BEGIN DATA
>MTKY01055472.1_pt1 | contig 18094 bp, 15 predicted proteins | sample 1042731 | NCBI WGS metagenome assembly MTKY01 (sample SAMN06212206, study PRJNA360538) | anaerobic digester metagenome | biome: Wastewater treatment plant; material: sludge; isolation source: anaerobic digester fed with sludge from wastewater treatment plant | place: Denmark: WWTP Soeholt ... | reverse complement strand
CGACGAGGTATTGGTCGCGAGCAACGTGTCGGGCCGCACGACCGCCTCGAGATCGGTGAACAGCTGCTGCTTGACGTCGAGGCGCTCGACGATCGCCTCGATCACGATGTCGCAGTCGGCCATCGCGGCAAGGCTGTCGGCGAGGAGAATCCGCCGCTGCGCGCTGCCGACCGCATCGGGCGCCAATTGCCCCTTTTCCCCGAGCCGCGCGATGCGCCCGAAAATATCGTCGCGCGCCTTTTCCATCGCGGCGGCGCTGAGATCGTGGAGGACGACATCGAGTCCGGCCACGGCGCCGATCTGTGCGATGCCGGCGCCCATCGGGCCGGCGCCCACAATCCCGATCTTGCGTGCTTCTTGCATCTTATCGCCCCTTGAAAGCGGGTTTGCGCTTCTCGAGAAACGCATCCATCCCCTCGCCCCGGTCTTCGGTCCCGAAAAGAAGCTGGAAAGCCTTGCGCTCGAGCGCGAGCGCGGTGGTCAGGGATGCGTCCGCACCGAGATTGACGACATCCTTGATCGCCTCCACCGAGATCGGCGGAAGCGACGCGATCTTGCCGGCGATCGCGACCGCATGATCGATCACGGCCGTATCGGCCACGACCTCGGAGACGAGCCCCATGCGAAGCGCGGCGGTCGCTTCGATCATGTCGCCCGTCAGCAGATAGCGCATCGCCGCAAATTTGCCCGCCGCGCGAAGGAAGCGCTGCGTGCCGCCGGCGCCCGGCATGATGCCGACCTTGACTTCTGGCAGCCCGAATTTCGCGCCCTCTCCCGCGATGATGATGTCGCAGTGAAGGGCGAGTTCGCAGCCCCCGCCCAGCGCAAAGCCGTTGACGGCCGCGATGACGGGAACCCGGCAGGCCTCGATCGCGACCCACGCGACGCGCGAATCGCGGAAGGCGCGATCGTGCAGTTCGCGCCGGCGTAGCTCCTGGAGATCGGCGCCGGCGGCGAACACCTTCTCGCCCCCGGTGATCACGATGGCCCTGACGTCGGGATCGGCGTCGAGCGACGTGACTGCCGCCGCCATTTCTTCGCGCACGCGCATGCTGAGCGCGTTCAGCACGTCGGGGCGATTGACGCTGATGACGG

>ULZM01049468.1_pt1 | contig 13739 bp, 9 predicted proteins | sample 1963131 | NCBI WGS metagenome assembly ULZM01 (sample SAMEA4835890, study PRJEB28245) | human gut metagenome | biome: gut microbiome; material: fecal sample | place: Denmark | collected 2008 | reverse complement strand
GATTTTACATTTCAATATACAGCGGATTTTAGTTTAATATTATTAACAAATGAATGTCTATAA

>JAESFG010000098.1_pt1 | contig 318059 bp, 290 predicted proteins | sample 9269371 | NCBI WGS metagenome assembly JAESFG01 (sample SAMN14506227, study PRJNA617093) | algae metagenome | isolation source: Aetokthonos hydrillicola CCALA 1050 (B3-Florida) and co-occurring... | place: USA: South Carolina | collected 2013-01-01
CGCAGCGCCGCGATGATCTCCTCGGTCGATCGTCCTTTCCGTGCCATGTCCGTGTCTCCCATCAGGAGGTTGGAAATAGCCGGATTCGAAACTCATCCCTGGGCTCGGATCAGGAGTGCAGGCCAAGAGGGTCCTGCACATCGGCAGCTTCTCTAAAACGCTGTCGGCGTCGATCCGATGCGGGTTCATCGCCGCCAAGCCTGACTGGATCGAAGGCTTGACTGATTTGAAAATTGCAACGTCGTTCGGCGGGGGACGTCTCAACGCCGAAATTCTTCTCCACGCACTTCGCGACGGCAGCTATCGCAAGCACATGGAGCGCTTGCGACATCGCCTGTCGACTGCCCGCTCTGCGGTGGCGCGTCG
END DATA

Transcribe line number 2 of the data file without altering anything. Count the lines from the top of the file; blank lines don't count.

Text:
CGACGAGGTATTGGTCGCGAGCAACGTGTCGGGCCGCACGACCGCCTCGAGATCGGTGAACAGCTGCTGCTTGACGTCGAGGCGCTCGACGATCGCCTCGATCACGATGTCGCAGTCGGCCATCGCGGCAAGGCTGTCGGCGAGGAGAATCCGCCGCTGCGCGCTGCCGACCGCATCGGGCGCCAATTGCCCCTTTTCCCCGAGCCGCGCGATGCGCCCGAAAATATCGTCGCGCGCCTTTTCCATCGCGGCGGCGCTGAGATCGTGGAGGACGACATCGAGTCCGGCCACGGCGCCGATCTGTGCGATGCCGGCGCCCATCGGGCCGGCGCCCACAATCCCGATCTTGCGTGCTTCTTGCATCTTATCGCCCCTTGAAAGCGGGTTTGCGCTTCTCGAGAAACGCATCCATCCCCTCGCCCCGGTCTTCGGTCCCGAAAAGAAGCTGGAAAGCCTTGCGCTCGAGCGCGAGCGCGGTGGTCAGGGATGCGTCCGCACCGAGATTGACGACATCCTTGATCGCCTCCACCGAGATCGGCGGAAGCGACGCGATCTTGCCGGCGATCGCGACCGCATGATCGATCACGGCCGTATCGGCCACGACCTCGGAGACGAGCCCCATGCGAAGCGCGGCGGTCGCTTCGATCATGTCGCCCGTCAGCAGATAGCGCATCGCCGCAAATTTGCCCGCCGCGCGAAGGAAGCGCTGCGTGCCGCCGGCGCCCGGCATGATGCCGACCTTGACTTCTGGCAGCCCGAATTTCGCGCCCTCTCCCGCGATGATGATGTCGCAGTGAAGGGCGAGTTCGCAGCCCCCGCCCAGCGCAAAGCCGTTGACGGCCGCGATGACGGGAACCCGGCAGGCCTCGATCGCGACCCACGCGACGCGCGAATCGCGGAAGGCGCGATCGTGCAGTTCGCGCCGGCGTAGCTCCTGGAGATCGGCGCCGGCGGCGAACACCTTCTCGCCCCCGGTGATCACGATGGCCCTGACGTCGGGATCGGCGTCGAGCGACGTGACTGCCGCCGCCATTTCTTCGCGCACGCGCATGCTGAGCGCGTTCAGCACGTCGGGGCGATTGACGCTGATGACGG